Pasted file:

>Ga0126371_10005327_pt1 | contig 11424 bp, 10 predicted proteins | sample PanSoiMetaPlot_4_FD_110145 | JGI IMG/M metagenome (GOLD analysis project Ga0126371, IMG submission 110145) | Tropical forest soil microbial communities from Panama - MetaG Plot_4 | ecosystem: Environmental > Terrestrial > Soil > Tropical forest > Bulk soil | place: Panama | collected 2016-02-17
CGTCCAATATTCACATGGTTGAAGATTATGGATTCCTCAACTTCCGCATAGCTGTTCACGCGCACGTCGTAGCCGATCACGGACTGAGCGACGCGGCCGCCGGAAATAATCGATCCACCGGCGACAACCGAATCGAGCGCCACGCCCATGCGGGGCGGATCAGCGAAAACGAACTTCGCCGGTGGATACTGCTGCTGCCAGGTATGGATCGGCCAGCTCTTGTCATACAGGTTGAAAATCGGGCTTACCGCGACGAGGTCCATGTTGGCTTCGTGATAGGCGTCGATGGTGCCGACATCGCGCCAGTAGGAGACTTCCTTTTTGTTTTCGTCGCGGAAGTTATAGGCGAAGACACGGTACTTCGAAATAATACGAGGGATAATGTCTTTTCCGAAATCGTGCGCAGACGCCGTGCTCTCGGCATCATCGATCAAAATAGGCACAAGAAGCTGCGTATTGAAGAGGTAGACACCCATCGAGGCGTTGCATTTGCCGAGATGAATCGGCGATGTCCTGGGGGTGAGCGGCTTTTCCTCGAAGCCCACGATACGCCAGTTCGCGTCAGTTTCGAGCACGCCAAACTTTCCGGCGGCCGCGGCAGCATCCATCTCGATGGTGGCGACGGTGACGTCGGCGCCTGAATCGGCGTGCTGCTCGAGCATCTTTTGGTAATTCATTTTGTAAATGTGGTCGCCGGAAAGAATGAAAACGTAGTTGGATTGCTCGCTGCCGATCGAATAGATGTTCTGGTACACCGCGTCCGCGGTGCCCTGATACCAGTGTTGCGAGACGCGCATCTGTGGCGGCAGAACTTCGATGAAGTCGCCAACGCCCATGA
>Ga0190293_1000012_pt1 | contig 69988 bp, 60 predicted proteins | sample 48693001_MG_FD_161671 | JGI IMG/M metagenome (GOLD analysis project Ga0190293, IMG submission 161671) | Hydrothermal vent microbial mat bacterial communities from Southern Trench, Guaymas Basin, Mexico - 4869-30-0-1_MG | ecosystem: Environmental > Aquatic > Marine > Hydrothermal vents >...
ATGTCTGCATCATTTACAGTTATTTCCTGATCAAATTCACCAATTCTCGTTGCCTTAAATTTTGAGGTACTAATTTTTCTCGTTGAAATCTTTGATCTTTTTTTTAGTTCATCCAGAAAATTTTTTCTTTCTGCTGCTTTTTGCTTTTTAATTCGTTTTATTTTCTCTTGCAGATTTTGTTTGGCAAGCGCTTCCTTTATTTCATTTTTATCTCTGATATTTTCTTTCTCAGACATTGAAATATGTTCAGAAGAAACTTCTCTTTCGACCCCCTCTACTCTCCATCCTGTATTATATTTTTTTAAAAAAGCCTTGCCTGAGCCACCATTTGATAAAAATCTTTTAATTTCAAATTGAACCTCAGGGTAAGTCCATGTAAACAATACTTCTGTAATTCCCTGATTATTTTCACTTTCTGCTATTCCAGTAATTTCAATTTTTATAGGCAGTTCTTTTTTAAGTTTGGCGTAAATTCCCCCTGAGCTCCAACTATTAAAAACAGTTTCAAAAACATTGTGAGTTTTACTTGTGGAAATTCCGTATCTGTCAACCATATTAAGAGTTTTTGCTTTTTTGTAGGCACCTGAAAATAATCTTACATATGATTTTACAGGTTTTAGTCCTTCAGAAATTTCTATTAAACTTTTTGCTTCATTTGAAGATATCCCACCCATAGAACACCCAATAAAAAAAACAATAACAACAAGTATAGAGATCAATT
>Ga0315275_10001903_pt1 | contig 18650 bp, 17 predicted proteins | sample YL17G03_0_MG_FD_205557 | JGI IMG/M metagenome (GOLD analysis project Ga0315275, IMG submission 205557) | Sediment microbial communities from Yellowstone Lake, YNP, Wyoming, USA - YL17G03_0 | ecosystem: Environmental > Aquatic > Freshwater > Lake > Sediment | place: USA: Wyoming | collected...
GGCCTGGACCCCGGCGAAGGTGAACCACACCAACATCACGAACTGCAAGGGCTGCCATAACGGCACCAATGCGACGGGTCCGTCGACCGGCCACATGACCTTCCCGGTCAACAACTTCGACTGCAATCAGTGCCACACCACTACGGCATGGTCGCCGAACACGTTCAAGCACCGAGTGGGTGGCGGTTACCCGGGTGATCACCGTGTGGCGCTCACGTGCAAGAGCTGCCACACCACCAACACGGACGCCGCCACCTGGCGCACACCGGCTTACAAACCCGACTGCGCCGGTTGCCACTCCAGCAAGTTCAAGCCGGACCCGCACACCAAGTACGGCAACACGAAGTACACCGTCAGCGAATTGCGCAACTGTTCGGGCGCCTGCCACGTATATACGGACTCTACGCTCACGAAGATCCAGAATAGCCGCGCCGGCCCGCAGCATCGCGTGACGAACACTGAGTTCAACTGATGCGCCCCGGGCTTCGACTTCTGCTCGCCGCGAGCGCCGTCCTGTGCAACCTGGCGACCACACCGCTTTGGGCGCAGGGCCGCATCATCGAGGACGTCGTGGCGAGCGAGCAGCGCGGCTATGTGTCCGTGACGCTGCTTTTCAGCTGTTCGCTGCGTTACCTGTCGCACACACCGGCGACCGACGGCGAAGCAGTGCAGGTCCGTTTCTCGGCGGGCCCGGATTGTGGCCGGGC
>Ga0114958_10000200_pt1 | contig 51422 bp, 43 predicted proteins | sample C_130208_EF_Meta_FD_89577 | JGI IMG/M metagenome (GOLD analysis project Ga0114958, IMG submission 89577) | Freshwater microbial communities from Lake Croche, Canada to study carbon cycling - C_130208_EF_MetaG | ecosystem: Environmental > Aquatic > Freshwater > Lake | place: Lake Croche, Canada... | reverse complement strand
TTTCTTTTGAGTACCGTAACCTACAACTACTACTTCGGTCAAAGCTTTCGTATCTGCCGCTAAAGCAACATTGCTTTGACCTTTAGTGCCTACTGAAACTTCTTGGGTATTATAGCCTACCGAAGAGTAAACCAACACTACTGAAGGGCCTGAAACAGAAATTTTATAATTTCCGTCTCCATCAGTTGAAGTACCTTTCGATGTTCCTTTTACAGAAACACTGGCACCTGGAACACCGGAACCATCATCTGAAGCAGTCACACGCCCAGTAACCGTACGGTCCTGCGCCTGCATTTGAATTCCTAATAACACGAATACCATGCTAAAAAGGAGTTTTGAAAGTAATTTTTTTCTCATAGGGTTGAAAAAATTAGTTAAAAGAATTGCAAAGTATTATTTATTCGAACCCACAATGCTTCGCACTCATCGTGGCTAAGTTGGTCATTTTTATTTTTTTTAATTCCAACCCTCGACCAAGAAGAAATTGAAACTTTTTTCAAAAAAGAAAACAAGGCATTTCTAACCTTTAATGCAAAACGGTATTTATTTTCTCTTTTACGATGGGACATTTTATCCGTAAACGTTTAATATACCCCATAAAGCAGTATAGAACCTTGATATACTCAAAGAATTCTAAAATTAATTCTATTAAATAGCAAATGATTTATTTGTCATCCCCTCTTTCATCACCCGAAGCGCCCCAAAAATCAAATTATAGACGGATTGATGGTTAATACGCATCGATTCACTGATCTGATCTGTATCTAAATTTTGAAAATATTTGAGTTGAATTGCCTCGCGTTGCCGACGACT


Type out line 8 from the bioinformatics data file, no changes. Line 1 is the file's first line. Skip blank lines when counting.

TTTCTTTTGAGTACCGTAACCTACAACTACTACTTCGGTCAAAGCTTTCGTATCTGCCGCTAAAGCAACATTGCTTTGACCTTTAGTGCCTACTGAAACTTCTTGGGTATTATAGCCTACCGAAGAGTAAACCAACACTACTGAAGGGCCTGAAACAGAAATTTTATAATTTCCGTCTCCATCAGTTGAAGTACCTTTCGATGTTCCTTTTACAGAAACACTGGCACCTGGAACACCGGAACCATCATCTGAAGCAGTCACACGCCCAGTAACCGTACGGTCCTGCGCCTGCATTTGAATTCCTAATAACACGAATACCATGCTAAAAAGGAGTTTTGAAAGTAATTTTTTTCTCATAGGGTTGAAAAAATTAGTTAAAAGAATTGCAAAGTATTATTTATTCGAACCCACAATGCTTCGCACTCATCGTGGCTAAGTTGGTCATTTTTATTTTTTTTAATTCCAACCCTCGACCAAGAAGAAATTGAAACTTTTTTCAAAAAAGAAAACAAGGCATTTCTAACCTTTAATGCAAAACGGTATTTATTTTCTCTTTTACGATGGGACATTTTATCCGTAAACGTTTAATATACCCCATAAAGCAGTATAGAACCTTGATATACTCAAAGAATTCTAAAATTAATTCTATTAAATAGCAAATGATTTATTTGTCATCCCCTCTTTCATCACCCGAAGCGCCCCAAAAATCAAATTATAGACGGATTGATGGTTAATACGCATCGATTCACTGATCTGATCTGTATCTAAATTTTGAAAATATTTGAGTTGAATTGCCTCGCGTTGCCGACGACT